BF: If I had to guess about this aspect of a loss of material tradition as it relates to making books, I would say that it is a product of the times we live in. The disconnect between generations with the distribution of media and information becoming digital has probably created a divide in which the older generation probably does not think it is applicable and also the younger generation is probably mostly out of touch with material acts/protests/ and manifestations of material political culture-this is a huge shame because what is assembled in physical form tends to have a longer attention span placed upon it than 2 minute easily-forgotten articles.
This raises interesting questions about the physical nature of the book you have made. I want to ask a very basic question about how your book has been received in the greater Middle East. I know you have shown the work at Le Bal in Paris and FOMU in Antwerp. Has the work been shown in Iran or the Middle East in general, or have attempts been made to do so and what have been the reactions of people in Iran regarding the book itself? I suspect the academics are very interested, but how do your parents generation interact with the idea and finally how does the younger generation interact with the book and general concept of it? Are there large obstacles in exhibiting this work in Iran? What would they be?
HD: That’s true, I’m from the generation who experienced the beginning of the Internet and witnessed this de-materialization. But in post-revolution Iranian society there are other factors, which created this gap. The “trauma” resulting from the violence during and after the revolution plunged many people into silence. When the people who lived those days look at the book, or visit the exhibition, they often tell me how painful is for them to see these images. I think these photos open this wound, which carries a sense of failure within, especially for those who idealized the 1979 revolution back then. Another element is the state’s censorship which prevents the flow of information and limit it to one selective and incomplete narrative.
Unfortunately, the work (as we showed it in Paris or Antwerp) couldn’t been shown in Iran, the book hasn’t been distributed neither although it could become an interesting source particularly as you mentioned for the academic use. One of the intentions in this project was to reveal the different aspects of the revolution, specially the ones that my generation wasn’t properly informed of by the public education. It was an exercise to put together the different narratives of one story, which are not necessarily in tune with the actual official version. When the younger people see the work, they are normally surprised and amazed by the existence of these books, I hope the book finds its way to those who are interested in Iran.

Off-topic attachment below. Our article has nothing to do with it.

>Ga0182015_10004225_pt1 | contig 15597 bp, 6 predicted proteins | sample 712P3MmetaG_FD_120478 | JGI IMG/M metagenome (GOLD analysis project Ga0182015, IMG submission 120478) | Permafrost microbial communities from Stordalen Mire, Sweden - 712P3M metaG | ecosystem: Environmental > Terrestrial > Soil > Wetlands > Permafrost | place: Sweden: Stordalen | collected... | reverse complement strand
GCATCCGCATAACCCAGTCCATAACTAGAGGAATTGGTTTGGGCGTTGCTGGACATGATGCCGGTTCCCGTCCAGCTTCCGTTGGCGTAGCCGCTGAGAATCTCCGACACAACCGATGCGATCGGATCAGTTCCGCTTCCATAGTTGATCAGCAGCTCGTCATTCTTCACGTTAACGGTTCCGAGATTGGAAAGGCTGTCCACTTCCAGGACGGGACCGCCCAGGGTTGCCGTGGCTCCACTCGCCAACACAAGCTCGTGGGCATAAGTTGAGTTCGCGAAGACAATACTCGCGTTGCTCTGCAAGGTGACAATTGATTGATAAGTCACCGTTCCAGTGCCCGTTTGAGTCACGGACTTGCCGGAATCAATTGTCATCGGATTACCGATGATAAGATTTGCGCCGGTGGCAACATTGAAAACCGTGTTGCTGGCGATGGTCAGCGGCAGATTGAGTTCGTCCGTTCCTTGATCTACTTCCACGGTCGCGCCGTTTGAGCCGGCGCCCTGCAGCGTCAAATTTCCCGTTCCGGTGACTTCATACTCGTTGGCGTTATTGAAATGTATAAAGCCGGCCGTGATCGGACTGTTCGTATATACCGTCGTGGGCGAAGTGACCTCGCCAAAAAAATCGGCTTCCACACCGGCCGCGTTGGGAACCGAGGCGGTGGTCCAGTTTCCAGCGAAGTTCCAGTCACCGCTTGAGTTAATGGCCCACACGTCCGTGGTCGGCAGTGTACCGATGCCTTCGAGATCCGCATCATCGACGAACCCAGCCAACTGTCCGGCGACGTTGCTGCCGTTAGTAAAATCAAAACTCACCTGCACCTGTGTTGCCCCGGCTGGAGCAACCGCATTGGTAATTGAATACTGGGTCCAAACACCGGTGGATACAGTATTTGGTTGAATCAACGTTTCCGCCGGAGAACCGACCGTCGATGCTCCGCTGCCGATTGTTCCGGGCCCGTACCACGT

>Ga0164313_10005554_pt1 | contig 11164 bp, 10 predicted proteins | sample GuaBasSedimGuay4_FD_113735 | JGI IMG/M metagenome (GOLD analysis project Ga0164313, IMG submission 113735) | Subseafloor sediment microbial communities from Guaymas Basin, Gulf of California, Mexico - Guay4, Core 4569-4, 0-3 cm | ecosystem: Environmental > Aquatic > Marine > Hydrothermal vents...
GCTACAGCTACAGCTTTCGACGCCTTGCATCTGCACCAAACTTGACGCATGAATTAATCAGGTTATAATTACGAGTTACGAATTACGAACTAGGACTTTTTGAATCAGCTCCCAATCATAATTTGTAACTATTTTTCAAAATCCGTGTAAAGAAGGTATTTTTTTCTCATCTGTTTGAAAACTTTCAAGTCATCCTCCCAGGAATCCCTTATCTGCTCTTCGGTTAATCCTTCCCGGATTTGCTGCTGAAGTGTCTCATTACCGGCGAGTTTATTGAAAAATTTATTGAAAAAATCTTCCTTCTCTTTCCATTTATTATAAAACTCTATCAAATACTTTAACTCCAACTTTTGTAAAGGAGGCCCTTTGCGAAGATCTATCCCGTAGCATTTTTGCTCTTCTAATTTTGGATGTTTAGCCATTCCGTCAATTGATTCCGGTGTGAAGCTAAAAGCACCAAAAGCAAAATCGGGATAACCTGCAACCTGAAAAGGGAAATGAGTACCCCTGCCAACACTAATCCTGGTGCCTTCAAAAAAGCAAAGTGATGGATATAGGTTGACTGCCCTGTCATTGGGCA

BF: I keep returning to the works of Kaveh Golestan or at least the books he also participated in. The work stands out for some reason. The book he made on the Iran-Iraq war with Alfred Yaghoubzadeh and Golestan’s Riot book are very dark and sensual in some respects, filled with an existential and close study of violence. His work reminds me of Donald McCullin in many ways, but it also reminds me of Robert Capa’s old adage “If your pictures aren’t good, you are not close enough”.
I know that you have spoken to several of the photographers, but one thing I wanted to know, having not seen the exhibition, is whether or not you recorded testimony from the living photographers? Did you interview them or archive their oral history of their books and experiences? Did you film them at all when conducting research by chance? If so, do you have plans to work with that material. If not, was there a conscious decision to forgo those interviews? Did any of the photographers associated with the books in your project wish to decline involvement? If so, why?
HD: I agree with you, Golestan was obviously influenced by the Spanish Civil War photography, he even has his version of “The fallen soldier”.
I recorded the voices for the interviews, as I had very little time for the book and the show. But the project continues, there are other photographers that I would like to talk to, and yes, I might film them this time, depending on the outcome of the research. For this, I had no objection from the photographers but some of the people who I interviewed for their political activities at the time didn’t want to give an oral interview. That’s the reason we have three texts among the interviews, they believed that the information will get lost or distorted during the transcription and preferred to give their own texts. I did also some interviews that didn’t use, which often started as a very interesting conversation but the moment I pushed the recording button, they would censor themselves and even change entirely what they have said before.
BF: Thank you!
(All Rights Reserved. Text @ Brad Feuerhelm and Hannah Darabi. Images @ Hannah Darabi and Spector Books.)